Rio Plata cuff
sterling silver

Is your studio in your gallery?

 

I donít have a retail area necessarily.  I just have a small area for people to come in and look at my portfolio and a place for people to sit to discuss commission work.  

How do you feel about large, sculptural jewelry that is not necessarily made to wear?



I love jewelry that you canít wearóI love that stuffóit pushes everything.  Art or academia pushes everything.  And that is fantasticóI love that.  It is much more interesting to look at that than a trade catalogómuch more influential I think. 

Whether it is sculpture or jewelry, I donít care. I donít have a fight with it.

Have you ever thought of doing other things--like painting and sculpture?

 

 

 

I would love to have blacksmithing as a hobby if I had the space.  My dad and I are trying to put together sort of a family workshop with woodworking and blacksmithing tools.  And that is sort of slowly coming together. I would love to make furniture for myself. I love blacksmithing, but it is a lot of work.  Itís kind of a tough hobby.  When I do it all day long, I wouldnít want to do it on the weekends, but I think my furniture would be constructed rather than forged.

Is there much a difference between your cast pieces and your one-of-a-kind jewelry or do simply cast parts and incorporate them into your one-of-a-kind pieces so you are not really a production jeweler, right?

 

I could be. I developed sub contractors to be a production jeweler and I really thought thatís what I wanted to do, but then, my market doesnít really want that so I developed small scale production/fabrication and casting--you know they could put out a thousand pieces if I needed it, but I just have never needed it.  But I donít consider that my art work.

But you donít do much of it--it wasnít something that you got excited about later?

Casting?


No, production.

 

 

 

 

 

 

I love designing for itóitís just an engineering challenge, especially in the fabrication. The casting is more predictable and I had really good people to talk to about that, but the small scale fabrication was a whole new area for me and thatís all built around my buying a new press and thatís why I put that in my resume.   I figured that it could produce handmade (I donít even know what to call it) cast pieces are often called hand crafted so I didnít really know what to call it, but I can make lots of five or ten pairs of earrings for instance and still be very personal because I worked on every one of them.

What is a Bonney Doon?

 

 

Itís a tool manufacturer.  Hydraulic press work.  I love it. Iíd say that my hydraulic press is my favorite tool.  It is strictly for silver.  I guess that Iíve done a little gold work with it, but not a whole lot because you need a lot of material to be able to work with it.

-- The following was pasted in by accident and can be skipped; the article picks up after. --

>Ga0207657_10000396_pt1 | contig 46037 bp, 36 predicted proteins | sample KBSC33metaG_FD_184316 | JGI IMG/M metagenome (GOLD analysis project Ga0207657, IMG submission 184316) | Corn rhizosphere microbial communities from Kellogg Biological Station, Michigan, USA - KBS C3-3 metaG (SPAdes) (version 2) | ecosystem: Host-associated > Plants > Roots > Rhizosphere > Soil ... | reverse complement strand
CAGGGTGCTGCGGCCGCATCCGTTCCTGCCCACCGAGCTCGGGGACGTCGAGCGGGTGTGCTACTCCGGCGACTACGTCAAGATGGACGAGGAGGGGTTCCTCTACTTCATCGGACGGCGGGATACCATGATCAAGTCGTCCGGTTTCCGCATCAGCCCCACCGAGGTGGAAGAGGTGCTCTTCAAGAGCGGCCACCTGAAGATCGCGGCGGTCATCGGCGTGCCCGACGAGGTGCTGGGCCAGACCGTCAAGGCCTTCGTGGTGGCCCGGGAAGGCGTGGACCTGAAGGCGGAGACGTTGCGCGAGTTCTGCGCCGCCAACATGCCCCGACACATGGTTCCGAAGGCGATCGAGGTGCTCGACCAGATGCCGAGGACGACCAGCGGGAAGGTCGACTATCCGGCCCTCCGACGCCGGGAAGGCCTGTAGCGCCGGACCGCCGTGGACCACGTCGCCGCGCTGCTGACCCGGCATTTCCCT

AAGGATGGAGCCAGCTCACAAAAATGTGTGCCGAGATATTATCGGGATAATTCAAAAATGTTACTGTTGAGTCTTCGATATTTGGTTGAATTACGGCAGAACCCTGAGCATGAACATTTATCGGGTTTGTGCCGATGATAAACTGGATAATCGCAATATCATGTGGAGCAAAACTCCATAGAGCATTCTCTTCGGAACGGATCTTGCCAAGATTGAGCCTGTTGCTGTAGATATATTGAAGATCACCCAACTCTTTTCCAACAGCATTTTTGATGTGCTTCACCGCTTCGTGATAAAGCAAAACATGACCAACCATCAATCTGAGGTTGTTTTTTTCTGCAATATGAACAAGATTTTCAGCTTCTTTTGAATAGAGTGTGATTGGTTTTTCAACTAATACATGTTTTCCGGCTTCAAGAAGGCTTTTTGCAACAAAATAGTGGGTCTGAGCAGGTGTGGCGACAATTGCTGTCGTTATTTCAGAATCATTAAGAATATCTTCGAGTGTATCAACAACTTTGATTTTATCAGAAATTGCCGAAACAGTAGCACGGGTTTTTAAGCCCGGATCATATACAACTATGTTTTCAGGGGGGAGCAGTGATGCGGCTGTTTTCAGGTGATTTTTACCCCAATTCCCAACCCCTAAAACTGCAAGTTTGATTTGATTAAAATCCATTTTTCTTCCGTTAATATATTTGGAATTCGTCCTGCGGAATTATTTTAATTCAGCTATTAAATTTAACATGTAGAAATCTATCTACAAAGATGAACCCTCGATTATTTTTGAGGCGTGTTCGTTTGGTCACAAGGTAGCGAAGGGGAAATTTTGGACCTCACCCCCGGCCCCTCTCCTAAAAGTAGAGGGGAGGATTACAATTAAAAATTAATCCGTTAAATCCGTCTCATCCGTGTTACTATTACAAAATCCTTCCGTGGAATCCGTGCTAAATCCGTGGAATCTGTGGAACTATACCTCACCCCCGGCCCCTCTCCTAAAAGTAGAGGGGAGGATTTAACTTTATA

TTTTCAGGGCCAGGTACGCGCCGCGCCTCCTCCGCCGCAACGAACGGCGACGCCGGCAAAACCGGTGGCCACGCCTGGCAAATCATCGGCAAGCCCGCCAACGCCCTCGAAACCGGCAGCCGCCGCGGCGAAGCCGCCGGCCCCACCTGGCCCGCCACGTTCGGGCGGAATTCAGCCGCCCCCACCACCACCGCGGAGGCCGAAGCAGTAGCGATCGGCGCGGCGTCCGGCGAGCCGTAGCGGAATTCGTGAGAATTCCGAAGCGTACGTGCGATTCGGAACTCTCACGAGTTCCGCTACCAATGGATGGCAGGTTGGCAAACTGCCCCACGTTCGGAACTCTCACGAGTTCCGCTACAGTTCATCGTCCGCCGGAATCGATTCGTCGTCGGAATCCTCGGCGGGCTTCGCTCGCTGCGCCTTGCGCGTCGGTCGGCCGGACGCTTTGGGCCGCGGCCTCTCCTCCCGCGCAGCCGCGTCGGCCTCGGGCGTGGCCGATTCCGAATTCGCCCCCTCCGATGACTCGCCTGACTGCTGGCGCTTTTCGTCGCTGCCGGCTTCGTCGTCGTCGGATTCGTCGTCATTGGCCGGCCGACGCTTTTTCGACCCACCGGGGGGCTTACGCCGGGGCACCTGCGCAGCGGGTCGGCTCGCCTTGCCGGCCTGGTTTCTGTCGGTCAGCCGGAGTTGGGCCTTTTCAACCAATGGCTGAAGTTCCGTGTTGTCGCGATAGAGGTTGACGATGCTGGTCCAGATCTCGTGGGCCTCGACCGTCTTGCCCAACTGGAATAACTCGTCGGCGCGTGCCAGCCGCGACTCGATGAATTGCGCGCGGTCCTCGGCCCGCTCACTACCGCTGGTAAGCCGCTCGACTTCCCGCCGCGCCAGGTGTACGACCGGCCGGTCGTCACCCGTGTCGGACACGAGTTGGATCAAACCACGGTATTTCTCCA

What is a doming set? 







Thatís part of the hydraulic press. They came out with a couple of different ways to form bracelets and Iíve made a series of bracelets that would be very difficult to produce without that tool and they are bracelets designs that Iíve had in my head for decades just waiting  for the proper tooling.

Tools drive me, domes drive me, metals drive me and now I want to drive all them with design.

What do you think gallery owners like me can do to try to promote contemporary jewelry?

 

I donít know.  Marketing is a relentless pursuit. I donítí get it. It is just not somethingóI always figure that you need a million dollars to do it and I never will have that. 

I know.





Iíll put my work out there and I will complain about my galleries, but I donít have an alternative.

I wouldnít want to set up my own shop and try it.  I closed a retail shop because it wasnít economically viable. 

Great things like your jewelry will always sell. 

 

 

 

 

 

 

 

 

 

I could worry about it, but it wouldn't make any difference. 

So I just really need to concentrate on work and doing what I love to do and it is either going to be bought or itís not. And it will be out there for longer than I am alive. It is the old dead artist thingóitís worth more when Iím dead, and thatís fine too, because I am doing alright. I have a lot of family help and I have good commissions coming in. Iím just in a wonderful position right now. I canít change the market, Iíve tried that and it doesnít work.  I donít know what the market is and it changes all the time. So I am not going to worry about it.

Enjoying what I am doing is key. 

It sounds like you come from a tradition of people who have enjoyed what they do

Yes, I think my grandfather just loved it.  My dad loves it. I just think about it all the time. I just love it. I sleep, eat, and breathe it.
Your kindness as a person, your openness, and the gratitude you have for what you have been given are truly special at this place in your life and I congratulate you.

Thank you. 

Maker's Mark for Sam Patania
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_________________________________________
Contact Sam Patania at pataniajewelry@gmail.com

Interview with Sam Patania by Marbeth Schon
Photographs by Marbeth Schon and Shirley Byrne

Web design by Marbeth Schon
www.mschon.com


 Copyright ©
2009 Modern Silver Magazine